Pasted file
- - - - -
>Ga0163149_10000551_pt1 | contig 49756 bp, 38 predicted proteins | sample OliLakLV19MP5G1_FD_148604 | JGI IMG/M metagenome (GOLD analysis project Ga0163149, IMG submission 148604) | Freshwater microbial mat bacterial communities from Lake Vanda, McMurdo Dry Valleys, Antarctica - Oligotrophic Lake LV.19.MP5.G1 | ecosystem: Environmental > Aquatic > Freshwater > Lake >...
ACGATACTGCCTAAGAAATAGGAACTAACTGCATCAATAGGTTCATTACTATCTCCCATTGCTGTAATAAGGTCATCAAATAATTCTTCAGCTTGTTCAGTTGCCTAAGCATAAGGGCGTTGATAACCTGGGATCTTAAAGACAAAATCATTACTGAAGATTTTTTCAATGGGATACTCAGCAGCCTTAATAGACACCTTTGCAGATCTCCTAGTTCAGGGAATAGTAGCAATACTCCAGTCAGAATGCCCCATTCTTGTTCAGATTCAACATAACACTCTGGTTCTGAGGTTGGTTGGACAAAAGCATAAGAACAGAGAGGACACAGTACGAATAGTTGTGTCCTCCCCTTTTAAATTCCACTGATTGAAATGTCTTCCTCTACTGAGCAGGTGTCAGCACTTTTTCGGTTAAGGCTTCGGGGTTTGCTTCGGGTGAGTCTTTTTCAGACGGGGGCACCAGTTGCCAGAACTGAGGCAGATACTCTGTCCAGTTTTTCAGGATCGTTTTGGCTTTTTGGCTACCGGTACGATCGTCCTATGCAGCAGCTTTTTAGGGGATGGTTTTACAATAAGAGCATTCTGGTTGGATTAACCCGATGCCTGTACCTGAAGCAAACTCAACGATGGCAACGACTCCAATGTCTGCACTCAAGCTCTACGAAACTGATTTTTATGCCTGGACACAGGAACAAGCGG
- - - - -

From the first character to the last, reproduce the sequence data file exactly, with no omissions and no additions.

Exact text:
>Ga0163149_10000551_pt1 | contig 49756 bp, 38 predicted proteins | sample OliLakLV19MP5G1_FD_148604 | JGI IMG/M metagenome (GOLD analysis project Ga0163149, IMG submission 148604) | Freshwater microbial mat bacterial communities from Lake Vanda, McMurdo Dry Valleys, Antarctica - Oligotrophic Lake LV.19.MP5.G1 | ecosystem: Environmental > Aquatic > Freshwater > Lake >...
ACGATACTGCCTAAGAAATAGGAACTAACTGCATCAATAGGTTCATTACTATCTCCCATTGCTGTAATAAGGTCATCAAATAATTCTTCAGCTTGTTCAGTTGCCTAAGCATAAGGGCGTTGATAACCTGGGATCTTAAAGACAAAATCATTACTGAAGATTTTTTCAATGGGATACTCAGCAGCCTTAATAGACACCTTTGCAGATCTCCTAGTTCAGGGAATAGTAGCAATACTCCAGTCAGAATGCCCCATTCTTGTTCAGATTCAACATAACACTCTGGTTCTGAGGTTGGTTGGACAAAAGCATAAGAACAGAGAGGACACAGTACGAATAGTTGTGTCCTCCCCTTTTAAATTCCACTGATTGAAATGTCTTCCTCTACTGAGCAGGTGTCAGCACTTTTTCGGTTAAGGCTTCGGGGTTTGCTTCGGGTGAGTCTTTTTCAGACGGGGGCACCAGTTGCCAGAACTGAGGCAGATACTCTGTCCAGTTTTTCAGGATCGTTTTGGCTTTTTGGCTACCGGTACGATCGTCCTATGCAGCAGCTTTTTAGGGGATGGTTTTACAATAAGAGCATTCTGGTTGGATTAACCCGATGCCTGTACCTGAAGCAAACTCAACGATGGCAACGACTCCAATGTCTGCACTCAAGCTCTACGAAACTGATTTTTATGCCTGGACACAGGAACAAGCGG